Lesson #4: Second Heart Sound: Fixed Splitting, Increased Aortic Intensity


This example shows a second heart sound (S2) with fixed splitting and an aortic component with increased intensity. This pattern is seen in the presence of long-standing severe hypertension where the pressure in the aorta is markedly increased. Once again, we are using fixed splitting of S2 to make it easier to concentrate on the relative intensities of the aortic and pulmonic component of S2. This condition is caused by essential hypertension. Note the increased thickness of the left ventricular wall.


Lesson #5: Second Heart Sound: Fixed Splitting, Decreased Aortic Intensity


This example shows a second heart sound (S2) with fixed splitting and an aortic component with decreased intensity. Once again, we are using fixed splitting to help you hear the difference in intensity between the aortic and pulmonic components of S2. This pattern is seen in the presence of long-standing severe pulmonary hypertension where the pressure in the pulmonary artery is markedly increased. Note the increased thickness of the right ventricular free wall.


Lesson #6: Second Heart Sound and Late Systolic Click


Certain heart sound configurations mimic a split second heart sound. One of these conditions is a late systolic click plus a single second heart sound (S2). Since the late systolic click occurs just before the S2, it is easy to confuse the two with a split S2. Listen carefully to the two sounds. If the first of the pair is of higher frequency and shorter duration than the second, it is a late systolic click followed by a single second heart sound. Another way of distinguishing a late systolic click from a split S2 is to move the stethoscope head to the pulmonic area. The late systolic click will disappear, and you will only hear the single S2. A late systolic click is caused by degeneration of the mitral valve leaflets. This degeneration causes the closing of the leaflets to make a "clicking" sound during late systole. On the anatomy video you will see prolapse of the anterior lateral mitral valve leaflet which is the cause of the late systolic click.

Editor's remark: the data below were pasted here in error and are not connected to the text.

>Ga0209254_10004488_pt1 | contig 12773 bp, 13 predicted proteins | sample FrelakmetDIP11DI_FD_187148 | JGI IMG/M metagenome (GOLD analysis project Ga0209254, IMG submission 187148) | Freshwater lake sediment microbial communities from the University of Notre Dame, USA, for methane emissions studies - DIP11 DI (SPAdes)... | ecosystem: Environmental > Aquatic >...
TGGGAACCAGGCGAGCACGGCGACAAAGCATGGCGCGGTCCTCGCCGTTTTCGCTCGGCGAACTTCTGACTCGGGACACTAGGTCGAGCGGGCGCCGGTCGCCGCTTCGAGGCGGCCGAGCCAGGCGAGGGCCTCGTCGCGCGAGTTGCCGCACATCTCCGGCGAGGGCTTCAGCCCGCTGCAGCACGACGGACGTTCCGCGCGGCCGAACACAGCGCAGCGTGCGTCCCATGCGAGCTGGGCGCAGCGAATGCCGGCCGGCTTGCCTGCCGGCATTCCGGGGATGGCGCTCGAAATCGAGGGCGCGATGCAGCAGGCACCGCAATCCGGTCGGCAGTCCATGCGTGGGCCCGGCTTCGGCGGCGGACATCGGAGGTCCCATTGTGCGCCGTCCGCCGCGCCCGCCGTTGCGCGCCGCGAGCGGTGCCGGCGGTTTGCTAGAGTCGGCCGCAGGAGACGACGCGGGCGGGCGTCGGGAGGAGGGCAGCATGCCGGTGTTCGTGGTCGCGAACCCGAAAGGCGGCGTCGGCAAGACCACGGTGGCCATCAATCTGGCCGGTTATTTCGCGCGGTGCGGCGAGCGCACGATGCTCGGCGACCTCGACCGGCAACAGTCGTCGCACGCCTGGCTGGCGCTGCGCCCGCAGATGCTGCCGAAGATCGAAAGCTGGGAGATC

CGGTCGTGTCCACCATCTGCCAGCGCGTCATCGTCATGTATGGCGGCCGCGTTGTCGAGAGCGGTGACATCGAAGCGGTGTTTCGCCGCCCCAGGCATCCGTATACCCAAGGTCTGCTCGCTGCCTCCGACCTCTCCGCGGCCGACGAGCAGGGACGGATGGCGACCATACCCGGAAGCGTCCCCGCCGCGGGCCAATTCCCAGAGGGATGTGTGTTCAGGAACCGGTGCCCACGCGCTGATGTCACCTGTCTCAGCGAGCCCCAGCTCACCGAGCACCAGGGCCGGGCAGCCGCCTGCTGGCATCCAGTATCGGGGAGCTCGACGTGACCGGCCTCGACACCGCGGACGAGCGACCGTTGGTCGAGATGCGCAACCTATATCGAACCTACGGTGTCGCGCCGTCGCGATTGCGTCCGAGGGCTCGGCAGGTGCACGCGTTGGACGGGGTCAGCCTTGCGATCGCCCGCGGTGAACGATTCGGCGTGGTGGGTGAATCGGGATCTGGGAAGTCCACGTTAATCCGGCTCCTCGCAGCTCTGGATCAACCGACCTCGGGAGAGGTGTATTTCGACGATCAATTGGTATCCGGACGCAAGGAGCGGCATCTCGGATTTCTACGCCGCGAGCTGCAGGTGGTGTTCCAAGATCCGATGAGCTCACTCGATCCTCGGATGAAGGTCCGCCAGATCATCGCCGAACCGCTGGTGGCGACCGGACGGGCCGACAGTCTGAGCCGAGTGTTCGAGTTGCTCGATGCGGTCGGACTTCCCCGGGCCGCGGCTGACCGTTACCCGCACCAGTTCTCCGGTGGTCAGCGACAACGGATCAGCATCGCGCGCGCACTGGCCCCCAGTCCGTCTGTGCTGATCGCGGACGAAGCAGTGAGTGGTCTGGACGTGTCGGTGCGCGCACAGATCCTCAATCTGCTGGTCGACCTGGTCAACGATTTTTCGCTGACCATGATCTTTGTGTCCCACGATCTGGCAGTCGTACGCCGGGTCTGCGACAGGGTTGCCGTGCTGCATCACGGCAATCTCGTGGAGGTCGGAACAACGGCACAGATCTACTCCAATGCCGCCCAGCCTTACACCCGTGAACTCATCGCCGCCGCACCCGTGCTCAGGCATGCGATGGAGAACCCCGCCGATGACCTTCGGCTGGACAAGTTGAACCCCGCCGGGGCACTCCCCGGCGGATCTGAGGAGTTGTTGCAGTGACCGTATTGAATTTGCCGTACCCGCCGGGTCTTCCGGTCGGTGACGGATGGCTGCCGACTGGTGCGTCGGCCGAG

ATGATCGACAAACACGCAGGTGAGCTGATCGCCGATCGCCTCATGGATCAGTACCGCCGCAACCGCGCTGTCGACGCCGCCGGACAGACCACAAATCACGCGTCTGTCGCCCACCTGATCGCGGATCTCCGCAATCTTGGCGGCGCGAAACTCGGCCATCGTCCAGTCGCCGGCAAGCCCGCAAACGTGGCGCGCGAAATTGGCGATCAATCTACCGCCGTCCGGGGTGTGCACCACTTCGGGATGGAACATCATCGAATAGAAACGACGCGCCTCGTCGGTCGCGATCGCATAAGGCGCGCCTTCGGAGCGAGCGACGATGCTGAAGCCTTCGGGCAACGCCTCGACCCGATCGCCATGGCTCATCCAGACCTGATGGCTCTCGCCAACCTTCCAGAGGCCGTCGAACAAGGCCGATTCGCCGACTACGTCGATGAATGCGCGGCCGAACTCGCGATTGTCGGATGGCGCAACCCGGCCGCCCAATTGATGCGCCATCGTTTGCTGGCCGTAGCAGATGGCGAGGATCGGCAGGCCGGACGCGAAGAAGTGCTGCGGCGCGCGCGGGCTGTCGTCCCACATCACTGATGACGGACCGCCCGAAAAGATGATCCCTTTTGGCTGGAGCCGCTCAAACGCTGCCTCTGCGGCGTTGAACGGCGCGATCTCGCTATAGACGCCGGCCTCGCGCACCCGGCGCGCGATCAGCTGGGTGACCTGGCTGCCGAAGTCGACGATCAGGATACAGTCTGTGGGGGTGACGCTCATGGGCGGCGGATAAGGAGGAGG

Lesson #7: Second Heart Sound and a Tumor Plop


Another heart sound configuration which mimics a split second heart sound is a single second heart sound followed by a tumor plop (a transient which occurs early in diastole). If you move the stethoscope head to the pulmonic area, the tumor plop will disappear. If you continue to hear two distinct sounds at the pulmonic area, the likelihood is that you are hearing a split second heart sound. The timing and frequency of a tumor plop are identical to that of a third heart sound gallop. It is not possible to distinguish one from the other.


Lesson #8: Opening Snap and Second Heart Sound


An opening snap occurring early in diastole along with a single second heart sound can mimic a split second heart sound. An opening snap is caused by thickened valve leaflets. When they open, it produces a snapping sound. The more severe the thickening the earlier in diastole the opening snap occurs. In this example you are hearing an opening snap, which occurs 75 milliseconds after the start of the second heart sound.

Sources